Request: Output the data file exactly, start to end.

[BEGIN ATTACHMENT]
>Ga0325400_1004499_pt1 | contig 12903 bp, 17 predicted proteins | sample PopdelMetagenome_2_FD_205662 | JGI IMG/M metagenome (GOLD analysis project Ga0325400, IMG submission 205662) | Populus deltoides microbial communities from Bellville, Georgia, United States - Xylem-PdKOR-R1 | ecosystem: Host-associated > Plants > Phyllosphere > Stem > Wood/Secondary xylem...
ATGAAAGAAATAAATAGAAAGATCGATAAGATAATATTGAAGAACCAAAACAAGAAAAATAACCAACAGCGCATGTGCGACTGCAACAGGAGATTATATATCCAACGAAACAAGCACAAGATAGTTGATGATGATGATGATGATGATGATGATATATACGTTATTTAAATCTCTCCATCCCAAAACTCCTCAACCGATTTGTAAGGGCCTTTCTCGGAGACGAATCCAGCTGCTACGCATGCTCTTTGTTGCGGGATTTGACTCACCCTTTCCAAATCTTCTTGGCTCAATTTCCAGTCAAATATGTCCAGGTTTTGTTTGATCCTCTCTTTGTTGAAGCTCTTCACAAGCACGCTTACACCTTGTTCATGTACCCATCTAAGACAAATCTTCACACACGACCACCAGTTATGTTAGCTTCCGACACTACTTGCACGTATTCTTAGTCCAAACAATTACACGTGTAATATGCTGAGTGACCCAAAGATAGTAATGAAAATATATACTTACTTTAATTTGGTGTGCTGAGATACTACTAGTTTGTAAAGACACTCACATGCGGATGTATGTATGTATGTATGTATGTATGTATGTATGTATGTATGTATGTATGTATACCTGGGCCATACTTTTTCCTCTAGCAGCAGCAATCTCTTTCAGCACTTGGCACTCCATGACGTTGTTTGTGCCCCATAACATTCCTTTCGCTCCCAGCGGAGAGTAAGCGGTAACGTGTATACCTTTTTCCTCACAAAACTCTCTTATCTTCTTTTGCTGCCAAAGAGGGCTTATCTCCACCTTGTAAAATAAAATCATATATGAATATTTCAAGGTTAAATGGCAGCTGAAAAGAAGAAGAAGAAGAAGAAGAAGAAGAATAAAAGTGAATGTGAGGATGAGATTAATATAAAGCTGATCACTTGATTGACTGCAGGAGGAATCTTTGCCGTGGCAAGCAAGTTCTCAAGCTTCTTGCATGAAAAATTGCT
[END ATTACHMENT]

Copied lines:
>Ga0325400_1004499_pt1 | contig 12903 bp, 17 predicted proteins | sample PopdelMetagenome_2_FD_205662 | JGI IMG/M metagenome (GOLD analysis project Ga0325400, IMG submission 205662) | Populus deltoides microbial communities from Bellville, Georgia, United States - Xylem-PdKOR-R1 | ecosystem: Host-associated > Plants > Phyllosphere > Stem > Wood/Secondary xylem...
ATGAAAGAAATAAATAGAAAGATCGATAAGATAATATTGAAGAACCAAAACAAGAAAAATAACCAACAGCGCATGTGCGACTGCAACAGGAGATTATATATCCAACGAAACAAGCACAAGATAGTTGATGATGATGATGATGATGATGATGATATATACGTTATTTAAATCTCTCCATCCCAAAACTCCTCAACCGATTTGTAAGGGCCTTTCTCGGAGACGAATCCAGCTGCTACGCATGCTCTTTGTTGCGGGATTTGACTCACCCTTTCCAAATCTTCTTGGCTCAATTTCCAGTCAAATATGTCCAGGTTTTGTTTGATCCTCTCTTTGTTGAAGCTCTTCACAAGCACGCTTACACCTTGTTCATGTACCCATCTAAGACAAATCTTCACACACGACCACCAGTTATGTTAGCTTCCGACACTACTTGCACGTATTCTTAGTCCAAACAATTACACGTGTAATATGCTGAGTGACCCAAAGATAGTAATGAAAATATATACTTACTTTAATTTGGTGTGCTGAGATACTACTAGTTTGTAAAGACACTCACATGCGGATGTATGTATGTATGTATGTATGTATGTATGTATGTATGTATGTATGTATGTATACCTGGGCCATACTTTTTCCTCTAGCAGCAGCAATCTCTTTCAGCACTTGGCACTCCATGACGTTGTTTGTGCCCCATAACATTCCTTTCGCTCCCAGCGGAGAGTAAGCGGTAACGTGTATACCTTTTTCCTCACAAAACTCTCTTATCTTCTTTTGCTGCCAAAGAGGGCTTATCTCCACCTTGTAAAATAAAATCATATATGAATATTTCAAGGTTAAATGGCAGCTGAAAAGAAGAAGAAGAAGAAGAAGAAGAAGAATAAAAGTGAATGTGAGGATGAGATTAATATAAAGCTGATCACTTGATTGACTGCAGGAGGAATCTTTGCCGTGGCAAGCAAGTTCTCAAGCTTCTTGCATGAAAAATTGCT